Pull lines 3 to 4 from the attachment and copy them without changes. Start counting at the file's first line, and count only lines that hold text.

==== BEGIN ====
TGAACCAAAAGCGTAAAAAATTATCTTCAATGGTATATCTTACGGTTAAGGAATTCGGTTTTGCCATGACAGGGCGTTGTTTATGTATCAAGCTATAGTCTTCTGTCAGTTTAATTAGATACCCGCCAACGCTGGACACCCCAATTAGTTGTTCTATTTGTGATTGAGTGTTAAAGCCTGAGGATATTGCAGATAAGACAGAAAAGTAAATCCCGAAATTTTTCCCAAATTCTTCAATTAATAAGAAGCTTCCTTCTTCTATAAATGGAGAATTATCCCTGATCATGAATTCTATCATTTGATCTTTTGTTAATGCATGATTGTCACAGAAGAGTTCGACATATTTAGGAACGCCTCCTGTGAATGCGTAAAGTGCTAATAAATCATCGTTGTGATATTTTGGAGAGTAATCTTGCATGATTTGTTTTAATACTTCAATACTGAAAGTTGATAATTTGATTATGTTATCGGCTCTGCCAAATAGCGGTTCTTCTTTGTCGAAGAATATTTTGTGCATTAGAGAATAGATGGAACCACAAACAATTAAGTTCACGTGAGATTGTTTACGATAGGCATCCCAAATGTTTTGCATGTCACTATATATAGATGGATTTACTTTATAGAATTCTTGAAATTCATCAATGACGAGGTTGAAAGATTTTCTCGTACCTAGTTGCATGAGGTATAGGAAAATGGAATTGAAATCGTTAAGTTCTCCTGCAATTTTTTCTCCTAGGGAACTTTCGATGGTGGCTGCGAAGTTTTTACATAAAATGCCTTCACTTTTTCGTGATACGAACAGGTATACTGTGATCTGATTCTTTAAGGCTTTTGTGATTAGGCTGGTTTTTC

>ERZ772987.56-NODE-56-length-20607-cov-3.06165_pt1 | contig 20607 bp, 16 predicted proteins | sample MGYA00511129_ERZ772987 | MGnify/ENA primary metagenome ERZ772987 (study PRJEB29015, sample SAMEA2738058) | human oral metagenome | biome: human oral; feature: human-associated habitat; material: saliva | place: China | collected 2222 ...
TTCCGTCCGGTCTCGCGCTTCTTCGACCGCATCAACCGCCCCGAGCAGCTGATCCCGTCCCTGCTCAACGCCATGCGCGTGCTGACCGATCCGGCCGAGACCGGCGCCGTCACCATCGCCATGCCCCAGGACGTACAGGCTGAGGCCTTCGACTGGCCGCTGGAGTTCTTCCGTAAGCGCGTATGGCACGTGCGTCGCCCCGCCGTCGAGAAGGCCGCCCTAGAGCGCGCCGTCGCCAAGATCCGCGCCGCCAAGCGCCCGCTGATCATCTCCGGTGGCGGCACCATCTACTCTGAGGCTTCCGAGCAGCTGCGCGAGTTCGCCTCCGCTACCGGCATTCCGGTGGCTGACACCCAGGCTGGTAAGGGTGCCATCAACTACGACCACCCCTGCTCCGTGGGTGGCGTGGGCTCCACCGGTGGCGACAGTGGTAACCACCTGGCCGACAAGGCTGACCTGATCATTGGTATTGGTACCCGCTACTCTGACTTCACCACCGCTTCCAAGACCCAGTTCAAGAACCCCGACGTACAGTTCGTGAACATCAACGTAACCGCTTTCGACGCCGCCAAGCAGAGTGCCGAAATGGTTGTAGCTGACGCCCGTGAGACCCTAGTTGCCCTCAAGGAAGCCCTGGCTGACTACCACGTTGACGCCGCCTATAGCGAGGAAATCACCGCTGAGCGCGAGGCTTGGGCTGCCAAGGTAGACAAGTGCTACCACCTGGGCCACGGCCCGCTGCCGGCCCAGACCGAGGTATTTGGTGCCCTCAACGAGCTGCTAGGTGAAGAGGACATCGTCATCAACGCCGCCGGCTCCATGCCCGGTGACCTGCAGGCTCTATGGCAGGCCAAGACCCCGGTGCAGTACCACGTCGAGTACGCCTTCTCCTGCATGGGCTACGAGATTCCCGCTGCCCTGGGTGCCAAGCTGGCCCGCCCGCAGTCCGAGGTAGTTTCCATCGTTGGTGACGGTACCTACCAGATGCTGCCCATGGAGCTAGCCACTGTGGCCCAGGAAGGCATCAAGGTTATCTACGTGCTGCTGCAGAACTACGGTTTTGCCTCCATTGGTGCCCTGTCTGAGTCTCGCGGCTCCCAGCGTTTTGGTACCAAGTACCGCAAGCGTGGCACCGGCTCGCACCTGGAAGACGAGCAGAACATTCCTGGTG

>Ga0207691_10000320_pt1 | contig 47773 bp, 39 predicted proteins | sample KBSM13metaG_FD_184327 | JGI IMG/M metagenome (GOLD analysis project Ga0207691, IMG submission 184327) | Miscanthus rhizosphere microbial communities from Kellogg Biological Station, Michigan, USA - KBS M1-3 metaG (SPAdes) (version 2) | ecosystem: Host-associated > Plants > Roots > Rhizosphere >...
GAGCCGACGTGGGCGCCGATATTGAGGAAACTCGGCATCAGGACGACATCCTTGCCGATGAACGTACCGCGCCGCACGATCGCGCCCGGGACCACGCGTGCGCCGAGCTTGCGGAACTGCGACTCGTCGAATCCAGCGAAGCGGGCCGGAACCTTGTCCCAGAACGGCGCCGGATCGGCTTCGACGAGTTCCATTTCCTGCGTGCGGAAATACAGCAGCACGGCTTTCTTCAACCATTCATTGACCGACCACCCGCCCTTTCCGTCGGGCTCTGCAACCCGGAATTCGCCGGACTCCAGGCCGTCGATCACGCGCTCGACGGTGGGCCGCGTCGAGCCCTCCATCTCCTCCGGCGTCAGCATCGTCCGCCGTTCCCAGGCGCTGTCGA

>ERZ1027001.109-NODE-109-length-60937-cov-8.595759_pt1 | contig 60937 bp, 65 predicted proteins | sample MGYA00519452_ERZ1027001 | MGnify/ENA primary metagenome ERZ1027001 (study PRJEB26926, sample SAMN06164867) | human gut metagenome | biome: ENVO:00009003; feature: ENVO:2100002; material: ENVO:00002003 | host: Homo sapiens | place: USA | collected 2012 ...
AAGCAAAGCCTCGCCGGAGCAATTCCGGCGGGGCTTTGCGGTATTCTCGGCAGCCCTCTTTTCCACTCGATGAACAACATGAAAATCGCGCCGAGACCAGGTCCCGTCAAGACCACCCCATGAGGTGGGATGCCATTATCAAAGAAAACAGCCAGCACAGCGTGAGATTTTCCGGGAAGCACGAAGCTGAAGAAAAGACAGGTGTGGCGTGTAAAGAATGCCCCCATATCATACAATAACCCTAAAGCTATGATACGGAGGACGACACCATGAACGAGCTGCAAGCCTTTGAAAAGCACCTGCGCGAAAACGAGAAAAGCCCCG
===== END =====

TTCCGTCCGGTCTCGCGCTTCTTCGACCGCATCAACCGCCCCGAGCAGCTGATCCCGTCCCTGCTCAACGCCATGCGCGTGCTGACCGATCCGGCCGAGACCGGCGCCGTCACCATCGCCATGCCCCAGGACGTACAGGCTGAGGCCTTCGACTGGCCGCTGGAGTTCTTCCGTAAGCGCGTATGGCACGTGCGTCGCCCCGCCGTCGAGAAGGCCGCCCTAGAGCGCGCCGTCGCCAAGATCCGCGCCGCCAAGCGCCCGCTGATCATCTCCGGTGGCGGCACCATCTACTCTGAGGCTTCCGAGCAGCTGCGCGAGTTCGCCTCCGCTACCGGCATTCCGGTGGCTGACACCCAGGCTGGTAAGGGTGCCATCAACTACGACCACCCCTGCTCCGTGGGTGGCGTGGGCTCCACCGGTGGCGACAGTGGTAACCACCTGGCCGACAAGGCTGACCTGATCATTGGTATTGGTACCCGCTACTCTGACTTCACCACCGCTTCCAAGACCCAGTTCAAGAACCCCGACGTACAGTTCGTGAACATCAACGTAACCGCTTTCGACGCCGCCAAGCAGAGTGCCGAAATGGTTGTAGCTGACGCCCGTGAGACCCTAGTTGCCCTCAAGGAAGCCCTGGCTGACTACCACGTTGACGCCGCCTATAGCGAGGAAATCACCGCTGAGCGCGAGGCTTGGGCTGCCAAGGTAGACAAGTGCTACCACCTGGGCCACGGCCCGCTGCCGGCCCAGACCGAGGTATTTGGTGCCCTCAACGAGCTGCTAGGTGAAGAGGACATCGTCATCAACGCCGCCGGCTCCATGCCCGGTGACCTGCAGGCTCTATGGCAGGCCAAGACCCCGGTGCAGTACCACGTCGAGTACGCCTTCTCCTGCATGGGCTACGAGATTCCCGCTGCCCTGGGTGCCAAGCTGGCCCGCCCGCAGTCCGAGGTAGTTTCCATCGTTGGTGACGGTACCTACCAGATGCTGCCCATGGAGCTAGCCACTGTGGCCCAGGAAGGCATCAAGGTTATCTACGTGCTGCTGCAGAACTACGGTTTTGCCTCCATTGGTGCCCTGTCTGAGTCTCGCGGCTCCCAGCGTTTTGGTACCAAGTACCGCAAGCGTGGCACCGGCTCGCACCTGGAAGACGAGCAGAACATTCCTGGTG

>Ga0207691_10000320_pt1 | contig 47773 bp, 39 predicted proteins | sample KBSM13metaG_FD_184327 | JGI IMG/M metagenome (GOLD analysis project Ga0207691, IMG submission 184327) | Miscanthus rhizosphere microbial communities from Kellogg Biological Station, Michigan, USA - KBS M1-3 metaG (SPAdes) (version 2) | ecosystem: Host-associated > Plants > Roots > Rhizosphere >...